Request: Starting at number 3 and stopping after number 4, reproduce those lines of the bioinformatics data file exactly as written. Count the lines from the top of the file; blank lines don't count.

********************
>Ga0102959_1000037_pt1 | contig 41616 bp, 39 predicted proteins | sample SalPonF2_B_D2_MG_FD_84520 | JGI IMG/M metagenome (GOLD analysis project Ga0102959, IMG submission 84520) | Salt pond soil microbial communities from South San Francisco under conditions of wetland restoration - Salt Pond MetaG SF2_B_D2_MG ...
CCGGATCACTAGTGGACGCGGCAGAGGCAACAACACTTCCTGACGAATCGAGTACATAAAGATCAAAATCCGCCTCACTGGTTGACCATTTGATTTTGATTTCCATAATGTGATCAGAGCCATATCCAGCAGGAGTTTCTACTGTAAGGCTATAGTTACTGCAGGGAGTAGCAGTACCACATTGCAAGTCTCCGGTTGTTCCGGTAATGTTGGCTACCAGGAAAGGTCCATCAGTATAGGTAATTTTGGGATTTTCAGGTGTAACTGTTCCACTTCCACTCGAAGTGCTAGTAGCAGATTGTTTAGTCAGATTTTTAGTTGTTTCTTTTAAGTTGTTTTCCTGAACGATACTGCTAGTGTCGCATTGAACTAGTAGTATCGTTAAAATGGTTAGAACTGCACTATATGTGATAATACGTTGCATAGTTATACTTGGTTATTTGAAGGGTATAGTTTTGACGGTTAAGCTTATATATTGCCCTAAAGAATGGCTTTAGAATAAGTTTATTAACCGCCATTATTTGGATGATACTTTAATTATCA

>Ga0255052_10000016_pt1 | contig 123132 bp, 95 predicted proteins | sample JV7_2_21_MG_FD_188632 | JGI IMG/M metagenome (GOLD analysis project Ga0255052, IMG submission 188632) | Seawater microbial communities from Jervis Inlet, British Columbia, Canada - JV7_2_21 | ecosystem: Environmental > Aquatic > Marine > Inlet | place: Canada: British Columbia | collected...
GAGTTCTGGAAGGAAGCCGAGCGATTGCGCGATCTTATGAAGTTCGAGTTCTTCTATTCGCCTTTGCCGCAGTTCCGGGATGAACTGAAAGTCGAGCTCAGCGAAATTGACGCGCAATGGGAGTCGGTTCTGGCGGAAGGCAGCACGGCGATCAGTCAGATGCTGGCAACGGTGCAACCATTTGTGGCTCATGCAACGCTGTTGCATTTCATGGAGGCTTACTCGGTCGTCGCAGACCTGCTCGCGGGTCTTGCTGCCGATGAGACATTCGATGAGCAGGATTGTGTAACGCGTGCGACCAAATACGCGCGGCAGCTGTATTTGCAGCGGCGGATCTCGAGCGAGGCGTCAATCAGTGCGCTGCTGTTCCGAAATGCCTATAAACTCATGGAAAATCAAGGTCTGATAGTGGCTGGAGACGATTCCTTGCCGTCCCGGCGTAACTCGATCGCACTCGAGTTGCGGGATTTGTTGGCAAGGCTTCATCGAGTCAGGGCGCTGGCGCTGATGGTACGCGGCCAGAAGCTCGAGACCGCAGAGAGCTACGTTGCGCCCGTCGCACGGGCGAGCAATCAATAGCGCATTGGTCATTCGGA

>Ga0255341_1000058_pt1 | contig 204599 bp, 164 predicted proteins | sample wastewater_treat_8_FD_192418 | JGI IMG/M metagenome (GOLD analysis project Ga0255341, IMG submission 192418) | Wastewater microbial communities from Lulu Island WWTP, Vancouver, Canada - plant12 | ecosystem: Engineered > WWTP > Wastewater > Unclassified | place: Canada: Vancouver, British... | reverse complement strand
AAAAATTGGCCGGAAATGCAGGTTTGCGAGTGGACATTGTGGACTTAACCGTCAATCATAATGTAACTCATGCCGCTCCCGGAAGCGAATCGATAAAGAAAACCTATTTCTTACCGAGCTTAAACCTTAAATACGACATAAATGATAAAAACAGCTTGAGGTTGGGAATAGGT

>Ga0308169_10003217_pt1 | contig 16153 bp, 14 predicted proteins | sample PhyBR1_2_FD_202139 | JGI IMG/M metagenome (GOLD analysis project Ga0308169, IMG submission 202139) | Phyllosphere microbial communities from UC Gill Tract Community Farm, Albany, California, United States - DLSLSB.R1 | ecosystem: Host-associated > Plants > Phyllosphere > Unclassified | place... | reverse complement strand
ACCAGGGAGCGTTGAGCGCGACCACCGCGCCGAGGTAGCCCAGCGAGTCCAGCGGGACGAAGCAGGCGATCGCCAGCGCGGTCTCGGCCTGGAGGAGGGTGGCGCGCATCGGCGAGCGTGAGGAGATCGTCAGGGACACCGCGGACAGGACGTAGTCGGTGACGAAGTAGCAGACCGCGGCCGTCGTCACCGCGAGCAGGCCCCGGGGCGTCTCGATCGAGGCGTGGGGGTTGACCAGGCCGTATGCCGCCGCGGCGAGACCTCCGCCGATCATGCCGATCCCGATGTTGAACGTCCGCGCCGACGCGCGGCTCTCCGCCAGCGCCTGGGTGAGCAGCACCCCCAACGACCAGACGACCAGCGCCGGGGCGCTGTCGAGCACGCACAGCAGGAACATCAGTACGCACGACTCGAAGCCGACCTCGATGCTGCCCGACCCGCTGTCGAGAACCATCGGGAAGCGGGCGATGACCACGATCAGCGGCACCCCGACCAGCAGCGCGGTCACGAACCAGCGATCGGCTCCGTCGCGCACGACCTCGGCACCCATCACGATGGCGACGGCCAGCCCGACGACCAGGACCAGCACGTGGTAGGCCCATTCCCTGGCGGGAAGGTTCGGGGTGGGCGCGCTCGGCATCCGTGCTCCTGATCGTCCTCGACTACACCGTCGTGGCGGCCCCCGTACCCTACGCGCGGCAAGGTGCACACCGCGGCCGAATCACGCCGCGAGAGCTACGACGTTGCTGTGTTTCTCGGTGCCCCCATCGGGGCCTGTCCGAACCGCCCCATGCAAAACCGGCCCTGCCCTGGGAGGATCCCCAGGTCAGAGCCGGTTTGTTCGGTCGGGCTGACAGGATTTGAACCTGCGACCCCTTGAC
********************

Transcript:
>Ga0255052_10000016_pt1 | contig 123132 bp, 95 predicted proteins | sample JV7_2_21_MG_FD_188632 | JGI IMG/M metagenome (GOLD analysis project Ga0255052, IMG submission 188632) | Seawater microbial communities from Jervis Inlet, British Columbia, Canada - JV7_2_21 | ecosystem: Environmental > Aquatic > Marine > Inlet | place: Canada: British Columbia | collected...
GAGTTCTGGAAGGAAGCCGAGCGATTGCGCGATCTTATGAAGTTCGAGTTCTTCTATTCGCCTTTGCCGCAGTTCCGGGATGAACTGAAAGTCGAGCTCAGCGAAATTGACGCGCAATGGGAGTCGGTTCTGGCGGAAGGCAGCACGGCGATCAGTCAGATGCTGGCAACGGTGCAACCATTTGTGGCTCATGCAACGCTGTTGCATTTCATGGAGGCTTACTCGGTCGTCGCAGACCTGCTCGCGGGTCTTGCTGCCGATGAGACATTCGATGAGCAGGATTGTGTAACGCGTGCGACCAAATACGCGCGGCAGCTGTATTTGCAGCGGCGGATCTCGAGCGAGGCGTCAATCAGTGCGCTGCTGTTCCGAAATGCCTATAAACTCATGGAAAATCAAGGTCTGATAGTGGCTGGAGACGATTCCTTGCCGTCCCGGCGTAACTCGATCGCACTCGAGTTGCGGGATTTGTTGGCAAGGCTTCATCGAGTCAGGGCGCTGGCGCTGATGGTACGCGGCCAGAAGCTCGAGACCGCAGAGAGCTACGTTGCGCCCGTCGCACGGGCGAGCAATCAATAGCGCATTGGTCATTCGGA